re: What I Learned From Bombing An Amazon Coding Assessment VIEW POST


What I learned: a love for regex. I bombed, and I knew it. So I dwelled on it, and pretty quickly realized the proper solution was regex. Looked into it a bit, flash-forward years and years, and now I'm that guy who has a one-liner for every text-based thing ever lol.

There's real value in failing.
Frankly, I'm just as happy if I win or fail.


I've always wondered why they are called "regular expressions".. when in fact, their more like "special-ability-superhuman expressions". hahaha. Jokes aside, I've often decided to learn regex properly, but then somehow I never get past the 0-9 a-b... :D

On a sidenote, if your code is riddled with regex (highly optimised and beautiful) does it not make it more difficult for less experienced devs to make changes to your code? I guess I am asking if we should weigh up using regex, versus simpler string manips?


Yeah, sometimes it just makes sense to use regex, especially when looking for patterns in text. It's easier to say "look for \([0-9]{3}\) [0-9]{3}\-?[0-9]{4}" than:

  1. look for a ( character, if you find one, check that
  2. the next character matches any of 0, 1, 2, ...
  3. the next character matches any of 0, 1, 2, ...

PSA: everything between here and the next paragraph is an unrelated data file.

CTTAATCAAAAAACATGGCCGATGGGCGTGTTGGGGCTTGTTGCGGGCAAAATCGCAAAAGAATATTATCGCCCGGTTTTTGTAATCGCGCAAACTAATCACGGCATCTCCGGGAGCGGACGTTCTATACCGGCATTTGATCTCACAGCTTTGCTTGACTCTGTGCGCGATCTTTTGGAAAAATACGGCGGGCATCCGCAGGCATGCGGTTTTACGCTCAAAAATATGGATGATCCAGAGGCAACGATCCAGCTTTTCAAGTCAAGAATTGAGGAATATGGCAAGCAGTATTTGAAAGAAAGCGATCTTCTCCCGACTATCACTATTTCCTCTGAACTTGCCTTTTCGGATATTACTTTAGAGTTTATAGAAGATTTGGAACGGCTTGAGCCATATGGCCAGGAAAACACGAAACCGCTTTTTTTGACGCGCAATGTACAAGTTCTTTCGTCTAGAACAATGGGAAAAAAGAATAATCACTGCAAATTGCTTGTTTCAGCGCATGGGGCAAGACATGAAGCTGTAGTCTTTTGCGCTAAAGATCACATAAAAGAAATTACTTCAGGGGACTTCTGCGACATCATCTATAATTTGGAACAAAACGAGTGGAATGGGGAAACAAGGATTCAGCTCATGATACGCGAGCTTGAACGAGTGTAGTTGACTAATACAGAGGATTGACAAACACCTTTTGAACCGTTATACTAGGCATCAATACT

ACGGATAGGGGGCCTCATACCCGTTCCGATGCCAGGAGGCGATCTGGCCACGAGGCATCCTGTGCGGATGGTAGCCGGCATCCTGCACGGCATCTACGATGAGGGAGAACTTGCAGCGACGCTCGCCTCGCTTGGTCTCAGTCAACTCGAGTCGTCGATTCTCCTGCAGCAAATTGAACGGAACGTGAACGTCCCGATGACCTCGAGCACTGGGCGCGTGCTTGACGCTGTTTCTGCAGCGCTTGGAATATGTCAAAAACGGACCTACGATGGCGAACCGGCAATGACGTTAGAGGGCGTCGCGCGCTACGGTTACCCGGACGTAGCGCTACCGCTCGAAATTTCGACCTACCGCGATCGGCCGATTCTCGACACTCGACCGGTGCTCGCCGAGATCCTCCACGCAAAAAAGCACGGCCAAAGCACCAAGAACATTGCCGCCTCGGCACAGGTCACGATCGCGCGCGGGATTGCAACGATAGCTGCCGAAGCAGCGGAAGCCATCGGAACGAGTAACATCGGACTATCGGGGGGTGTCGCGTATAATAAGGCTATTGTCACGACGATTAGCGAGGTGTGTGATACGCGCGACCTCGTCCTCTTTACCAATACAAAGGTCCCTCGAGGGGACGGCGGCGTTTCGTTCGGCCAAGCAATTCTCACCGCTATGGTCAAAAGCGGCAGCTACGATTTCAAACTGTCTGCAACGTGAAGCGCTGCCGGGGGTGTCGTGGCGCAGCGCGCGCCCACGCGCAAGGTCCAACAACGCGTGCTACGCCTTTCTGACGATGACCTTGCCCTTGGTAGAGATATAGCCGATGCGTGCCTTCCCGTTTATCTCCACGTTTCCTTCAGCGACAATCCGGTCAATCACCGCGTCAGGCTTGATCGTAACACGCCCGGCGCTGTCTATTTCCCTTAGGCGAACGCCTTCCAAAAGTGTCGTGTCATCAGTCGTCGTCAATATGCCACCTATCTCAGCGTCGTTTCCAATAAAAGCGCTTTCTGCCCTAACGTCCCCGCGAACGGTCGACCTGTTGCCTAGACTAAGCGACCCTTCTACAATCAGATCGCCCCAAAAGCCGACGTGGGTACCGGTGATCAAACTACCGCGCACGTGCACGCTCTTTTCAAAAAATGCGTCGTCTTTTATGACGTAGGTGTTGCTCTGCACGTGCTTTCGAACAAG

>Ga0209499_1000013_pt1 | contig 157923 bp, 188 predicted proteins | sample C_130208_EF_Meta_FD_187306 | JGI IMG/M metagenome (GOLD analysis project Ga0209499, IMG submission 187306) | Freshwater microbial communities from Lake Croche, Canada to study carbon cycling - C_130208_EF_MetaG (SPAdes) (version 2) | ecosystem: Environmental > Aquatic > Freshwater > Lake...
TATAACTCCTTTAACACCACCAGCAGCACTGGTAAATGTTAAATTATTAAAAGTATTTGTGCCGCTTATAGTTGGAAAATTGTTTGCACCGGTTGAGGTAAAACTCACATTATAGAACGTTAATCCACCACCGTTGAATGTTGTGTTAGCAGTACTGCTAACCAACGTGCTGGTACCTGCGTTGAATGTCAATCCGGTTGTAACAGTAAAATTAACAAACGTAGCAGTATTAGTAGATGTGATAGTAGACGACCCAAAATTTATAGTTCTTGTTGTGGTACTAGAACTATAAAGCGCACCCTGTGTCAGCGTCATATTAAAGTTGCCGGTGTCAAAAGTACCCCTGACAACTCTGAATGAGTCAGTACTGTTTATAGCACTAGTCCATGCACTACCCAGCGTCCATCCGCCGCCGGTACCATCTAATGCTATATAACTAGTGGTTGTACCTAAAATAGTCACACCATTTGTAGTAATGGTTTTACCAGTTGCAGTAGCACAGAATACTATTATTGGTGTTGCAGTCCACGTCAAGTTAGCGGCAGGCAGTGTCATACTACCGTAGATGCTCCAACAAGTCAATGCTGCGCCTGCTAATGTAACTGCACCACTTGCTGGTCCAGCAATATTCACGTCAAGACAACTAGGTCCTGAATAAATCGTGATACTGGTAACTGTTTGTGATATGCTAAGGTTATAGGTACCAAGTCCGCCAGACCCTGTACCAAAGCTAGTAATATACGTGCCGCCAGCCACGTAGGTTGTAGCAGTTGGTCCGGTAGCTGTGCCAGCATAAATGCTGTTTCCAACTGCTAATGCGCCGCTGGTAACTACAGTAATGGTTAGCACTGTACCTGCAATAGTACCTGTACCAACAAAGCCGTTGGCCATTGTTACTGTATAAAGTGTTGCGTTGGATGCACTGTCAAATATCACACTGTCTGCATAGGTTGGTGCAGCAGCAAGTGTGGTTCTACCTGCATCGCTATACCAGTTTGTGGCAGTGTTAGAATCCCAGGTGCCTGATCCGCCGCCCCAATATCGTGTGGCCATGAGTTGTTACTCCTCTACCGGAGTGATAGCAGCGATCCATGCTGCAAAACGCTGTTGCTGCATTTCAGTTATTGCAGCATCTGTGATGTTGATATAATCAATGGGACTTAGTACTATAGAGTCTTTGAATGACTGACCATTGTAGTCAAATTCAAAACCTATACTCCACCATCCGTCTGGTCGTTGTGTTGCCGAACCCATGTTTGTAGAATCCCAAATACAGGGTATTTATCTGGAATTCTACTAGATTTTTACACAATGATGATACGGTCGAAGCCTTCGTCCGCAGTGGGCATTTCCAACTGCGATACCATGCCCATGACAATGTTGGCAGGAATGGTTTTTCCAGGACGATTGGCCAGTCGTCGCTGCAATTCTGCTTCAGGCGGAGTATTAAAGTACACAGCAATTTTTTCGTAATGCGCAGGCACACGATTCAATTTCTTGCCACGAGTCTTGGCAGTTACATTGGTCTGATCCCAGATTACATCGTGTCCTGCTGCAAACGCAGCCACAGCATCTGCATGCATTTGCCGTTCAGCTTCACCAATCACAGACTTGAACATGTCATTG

4. the next character matches any of 0, 1, 2, ...
  5. the next character is a ) character...
  6. ...
  7. ...
  8. ...

I think you can always help with understanding of regex by commenting and naming, just like you would with other code items.

  # number or plus as first character, number or certain characters as other characters
  BASIC_PHONE_REGEX = "^[0-9\+(][0-9)(\-\.ext\s]+"

Yep, very good. Perhaps even add the expected result as part of the comment.

When tdd is viable, rex can be expressed very thoroughly in tests. They need to be tested differently anyway because of their versatility, so those tests go a long way to show what it should/not do is a godsend when it comes to understanding someone else's line noise.


Rex is a little like awk. Despite my love for it, I use it in code judiciously - just for the sake of who-comes-next. If the thing can be done effectively otherwise, I'll probably use the otherwise. a point. I'm not going to trade a rex for an On6 for the sake of who-comes-next lol.

For my own uses, though? Wait.. that form was misconfigured and now you have 840 contest submission emails you're manually copying/pasting to a spreadsheet?!?! Fwd those and give me 4 minutes. 🤓

:D hahaha. Seeing a good regex in action is literally like magic! Aloha-regex and BANG - magic.


+1 for regex. I still remember reading in the pragmatic programmer: "Pragmatic programmers master regular expressions."

Eventually I took a 30 day vow to do absolutely no text manipulation with anything but Regex. Now I, too can't put them down. I use regex for almost everything trxt parsing related. (everything except html, xml and JSON of course.)

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